Other than that it's a fun song, and if I still sang I might've given it a go. The galloping nature makes it a fun patter song, though I can tell it'll take a lot of work to make sure the text isn't muddy at this tempo.

Off-Topic / Re: The NSM Ultimate Ranking Topic
« on: July 20, 2018, 06:18:33 PM »
Morbid curiosity took over one day and I watched Cars 3 (it was available on Netflix). I honestly think it's the best of the trilogy, if only because the story was so much better than the previous two. It also helps that Mater is barely in the movie, because I've always felt he was obnoxious.

Off-Topic / Re: The Post Your Thoughts of the Moment Thread 2
« on: June 16, 2018, 03:26:26 PM »
What's so hard about "1-2-3-4"?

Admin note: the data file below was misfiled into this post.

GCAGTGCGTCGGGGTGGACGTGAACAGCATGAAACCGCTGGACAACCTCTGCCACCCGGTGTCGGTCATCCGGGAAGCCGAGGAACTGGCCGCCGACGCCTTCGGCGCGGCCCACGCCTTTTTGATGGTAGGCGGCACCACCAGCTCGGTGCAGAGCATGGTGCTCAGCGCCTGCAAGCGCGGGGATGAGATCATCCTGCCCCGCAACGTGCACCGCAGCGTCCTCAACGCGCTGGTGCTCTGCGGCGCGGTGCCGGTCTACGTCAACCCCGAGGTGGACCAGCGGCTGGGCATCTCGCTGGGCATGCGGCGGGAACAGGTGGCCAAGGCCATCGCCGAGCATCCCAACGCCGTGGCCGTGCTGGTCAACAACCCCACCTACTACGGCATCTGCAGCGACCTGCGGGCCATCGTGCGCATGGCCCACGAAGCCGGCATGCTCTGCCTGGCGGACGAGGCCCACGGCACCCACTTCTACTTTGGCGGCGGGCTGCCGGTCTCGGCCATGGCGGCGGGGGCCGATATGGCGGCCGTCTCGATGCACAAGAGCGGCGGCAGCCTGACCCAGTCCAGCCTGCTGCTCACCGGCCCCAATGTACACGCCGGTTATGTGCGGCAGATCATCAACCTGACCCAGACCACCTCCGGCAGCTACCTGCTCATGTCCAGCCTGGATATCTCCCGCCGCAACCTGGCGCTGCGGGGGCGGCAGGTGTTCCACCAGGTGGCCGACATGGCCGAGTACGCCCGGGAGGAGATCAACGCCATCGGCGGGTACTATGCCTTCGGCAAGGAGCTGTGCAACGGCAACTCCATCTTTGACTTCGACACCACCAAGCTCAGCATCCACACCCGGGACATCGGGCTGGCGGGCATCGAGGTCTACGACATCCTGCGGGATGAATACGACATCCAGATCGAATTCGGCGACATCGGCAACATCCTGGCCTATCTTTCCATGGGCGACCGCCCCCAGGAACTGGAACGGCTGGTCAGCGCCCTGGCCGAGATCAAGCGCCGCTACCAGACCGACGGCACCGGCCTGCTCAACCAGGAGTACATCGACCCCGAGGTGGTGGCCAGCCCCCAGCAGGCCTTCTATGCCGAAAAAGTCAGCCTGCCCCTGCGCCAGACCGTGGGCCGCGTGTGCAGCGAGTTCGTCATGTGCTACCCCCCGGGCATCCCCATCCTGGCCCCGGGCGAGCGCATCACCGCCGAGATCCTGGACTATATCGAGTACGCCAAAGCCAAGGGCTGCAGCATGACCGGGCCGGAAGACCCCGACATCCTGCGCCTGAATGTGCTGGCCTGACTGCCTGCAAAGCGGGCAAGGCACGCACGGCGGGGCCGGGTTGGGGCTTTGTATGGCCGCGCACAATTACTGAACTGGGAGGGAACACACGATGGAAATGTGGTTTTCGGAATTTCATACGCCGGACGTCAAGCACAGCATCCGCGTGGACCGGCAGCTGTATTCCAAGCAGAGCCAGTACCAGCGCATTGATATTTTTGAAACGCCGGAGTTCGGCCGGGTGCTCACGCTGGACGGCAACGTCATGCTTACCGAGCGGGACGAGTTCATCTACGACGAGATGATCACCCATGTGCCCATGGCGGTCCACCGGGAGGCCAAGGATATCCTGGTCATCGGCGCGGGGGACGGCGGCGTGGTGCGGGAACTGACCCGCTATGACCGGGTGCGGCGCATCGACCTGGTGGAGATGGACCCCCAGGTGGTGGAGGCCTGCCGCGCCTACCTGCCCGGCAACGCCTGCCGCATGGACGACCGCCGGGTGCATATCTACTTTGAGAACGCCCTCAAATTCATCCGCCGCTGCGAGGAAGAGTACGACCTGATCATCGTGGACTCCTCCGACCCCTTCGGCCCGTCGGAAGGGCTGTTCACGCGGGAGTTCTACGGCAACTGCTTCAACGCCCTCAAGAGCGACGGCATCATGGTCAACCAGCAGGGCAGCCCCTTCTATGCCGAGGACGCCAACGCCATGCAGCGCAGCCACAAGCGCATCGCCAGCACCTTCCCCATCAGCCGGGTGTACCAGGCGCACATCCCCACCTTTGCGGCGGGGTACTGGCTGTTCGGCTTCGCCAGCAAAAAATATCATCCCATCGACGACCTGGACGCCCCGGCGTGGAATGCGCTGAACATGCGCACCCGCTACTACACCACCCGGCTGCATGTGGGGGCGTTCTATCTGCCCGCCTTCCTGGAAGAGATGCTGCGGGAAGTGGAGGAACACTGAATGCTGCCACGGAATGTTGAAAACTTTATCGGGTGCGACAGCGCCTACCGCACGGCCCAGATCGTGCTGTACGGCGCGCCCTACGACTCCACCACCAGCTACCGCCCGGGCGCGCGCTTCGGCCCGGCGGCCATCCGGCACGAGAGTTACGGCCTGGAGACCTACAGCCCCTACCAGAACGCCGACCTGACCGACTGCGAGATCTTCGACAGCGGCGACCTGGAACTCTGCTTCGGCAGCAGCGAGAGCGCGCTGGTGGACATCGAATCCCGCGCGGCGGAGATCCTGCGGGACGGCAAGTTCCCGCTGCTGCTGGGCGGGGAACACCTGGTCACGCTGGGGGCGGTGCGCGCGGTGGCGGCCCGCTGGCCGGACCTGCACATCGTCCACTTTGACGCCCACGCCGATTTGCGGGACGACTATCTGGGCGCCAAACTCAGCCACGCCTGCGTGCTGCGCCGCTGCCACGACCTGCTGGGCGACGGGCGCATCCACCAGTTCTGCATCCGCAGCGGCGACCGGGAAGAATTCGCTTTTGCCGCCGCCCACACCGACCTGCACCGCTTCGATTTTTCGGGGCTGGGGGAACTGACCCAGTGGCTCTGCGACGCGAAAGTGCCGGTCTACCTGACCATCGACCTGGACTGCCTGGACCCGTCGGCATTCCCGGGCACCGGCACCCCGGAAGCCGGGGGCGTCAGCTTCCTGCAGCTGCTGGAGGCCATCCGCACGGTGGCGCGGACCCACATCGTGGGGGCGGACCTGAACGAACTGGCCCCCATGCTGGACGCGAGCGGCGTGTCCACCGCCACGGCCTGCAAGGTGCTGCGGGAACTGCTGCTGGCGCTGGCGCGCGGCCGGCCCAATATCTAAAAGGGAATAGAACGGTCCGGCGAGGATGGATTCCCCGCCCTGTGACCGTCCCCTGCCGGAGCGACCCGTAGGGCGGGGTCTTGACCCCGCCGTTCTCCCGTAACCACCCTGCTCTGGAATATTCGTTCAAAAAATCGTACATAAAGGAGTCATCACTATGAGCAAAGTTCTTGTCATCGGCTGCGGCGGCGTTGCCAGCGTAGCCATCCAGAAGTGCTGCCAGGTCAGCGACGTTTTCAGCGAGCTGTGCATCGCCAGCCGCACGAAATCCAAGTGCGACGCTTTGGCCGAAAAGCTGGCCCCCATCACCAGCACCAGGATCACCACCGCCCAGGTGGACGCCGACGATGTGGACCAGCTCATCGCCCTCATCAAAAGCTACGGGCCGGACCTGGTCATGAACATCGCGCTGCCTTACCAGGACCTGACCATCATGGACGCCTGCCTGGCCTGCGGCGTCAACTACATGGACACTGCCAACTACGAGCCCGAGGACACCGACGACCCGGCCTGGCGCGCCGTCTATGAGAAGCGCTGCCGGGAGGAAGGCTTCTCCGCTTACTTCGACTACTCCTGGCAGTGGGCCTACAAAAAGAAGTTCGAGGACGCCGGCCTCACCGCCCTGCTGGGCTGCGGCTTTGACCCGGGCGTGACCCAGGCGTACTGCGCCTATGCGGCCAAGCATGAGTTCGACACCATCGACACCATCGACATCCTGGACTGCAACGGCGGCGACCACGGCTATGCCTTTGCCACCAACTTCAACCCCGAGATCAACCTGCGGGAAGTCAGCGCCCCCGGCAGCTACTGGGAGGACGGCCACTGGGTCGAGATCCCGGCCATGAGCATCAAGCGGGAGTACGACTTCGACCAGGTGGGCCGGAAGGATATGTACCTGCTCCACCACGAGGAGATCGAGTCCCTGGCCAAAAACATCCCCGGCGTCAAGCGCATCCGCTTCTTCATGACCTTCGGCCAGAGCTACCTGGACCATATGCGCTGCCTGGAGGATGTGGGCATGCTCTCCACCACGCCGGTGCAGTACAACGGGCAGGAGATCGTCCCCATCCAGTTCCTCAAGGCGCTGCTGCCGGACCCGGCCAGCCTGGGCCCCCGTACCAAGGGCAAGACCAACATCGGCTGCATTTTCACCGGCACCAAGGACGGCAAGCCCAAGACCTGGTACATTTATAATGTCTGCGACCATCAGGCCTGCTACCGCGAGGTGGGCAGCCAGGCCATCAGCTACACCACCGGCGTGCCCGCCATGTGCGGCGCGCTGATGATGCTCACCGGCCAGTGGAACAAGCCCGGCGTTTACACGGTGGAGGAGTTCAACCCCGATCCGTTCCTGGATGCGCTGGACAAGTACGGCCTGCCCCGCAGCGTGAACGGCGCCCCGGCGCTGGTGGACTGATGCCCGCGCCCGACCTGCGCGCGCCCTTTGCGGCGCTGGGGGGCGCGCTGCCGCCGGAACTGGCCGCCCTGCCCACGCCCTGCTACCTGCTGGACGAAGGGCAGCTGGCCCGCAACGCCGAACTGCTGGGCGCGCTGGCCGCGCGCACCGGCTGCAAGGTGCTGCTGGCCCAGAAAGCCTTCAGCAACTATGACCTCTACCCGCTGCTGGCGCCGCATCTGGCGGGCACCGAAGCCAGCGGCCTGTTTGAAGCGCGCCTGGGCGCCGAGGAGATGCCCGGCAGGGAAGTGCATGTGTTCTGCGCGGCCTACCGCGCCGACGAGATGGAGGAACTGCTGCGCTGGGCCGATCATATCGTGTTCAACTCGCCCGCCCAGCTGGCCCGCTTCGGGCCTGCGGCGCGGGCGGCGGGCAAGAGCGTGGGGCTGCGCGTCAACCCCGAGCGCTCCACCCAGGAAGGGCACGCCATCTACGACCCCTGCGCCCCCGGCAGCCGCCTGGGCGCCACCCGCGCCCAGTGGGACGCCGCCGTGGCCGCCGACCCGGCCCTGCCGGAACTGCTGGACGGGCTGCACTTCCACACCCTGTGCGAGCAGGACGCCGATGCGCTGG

Site News / Re: So long, and thanks for all the fish
« on: June 06, 2018, 09:09:40 PM »
The King is Dead.
Long Live the King.

Sad to see you go, but I wish you all the best Jamaha. Thank you for all you've done for NSM.

Congratulations Latios, I look forward to what you'll bring to NSM.

Off-Topic / Re: Made mah day.
« on: June 06, 2018, 01:14:12 AM »
Looks like he's just dual monitoring, my setup is pretty similar.

Emulators are always an option, but if you want to use proper hardware I recommend an Elgato to record gameplay with, the original model can record just about every console since NES, while the HD model only records from HDMI. It's what I use in tangent with OBS for the recording software (which is free) because the Elgato program is a bit wonky at times and Audacity for recording commentary. You'll also probably want some sort of video editor which my also need some investment depending on how fancy you want to make it.

Just note recording DS and 3DS gameplay is not easy nor cheap at the moment and emulation for either is either not great or nonexistent.

Creativity Corner / Re: Romp Airlines - A Let's Play Thread "Pikmin"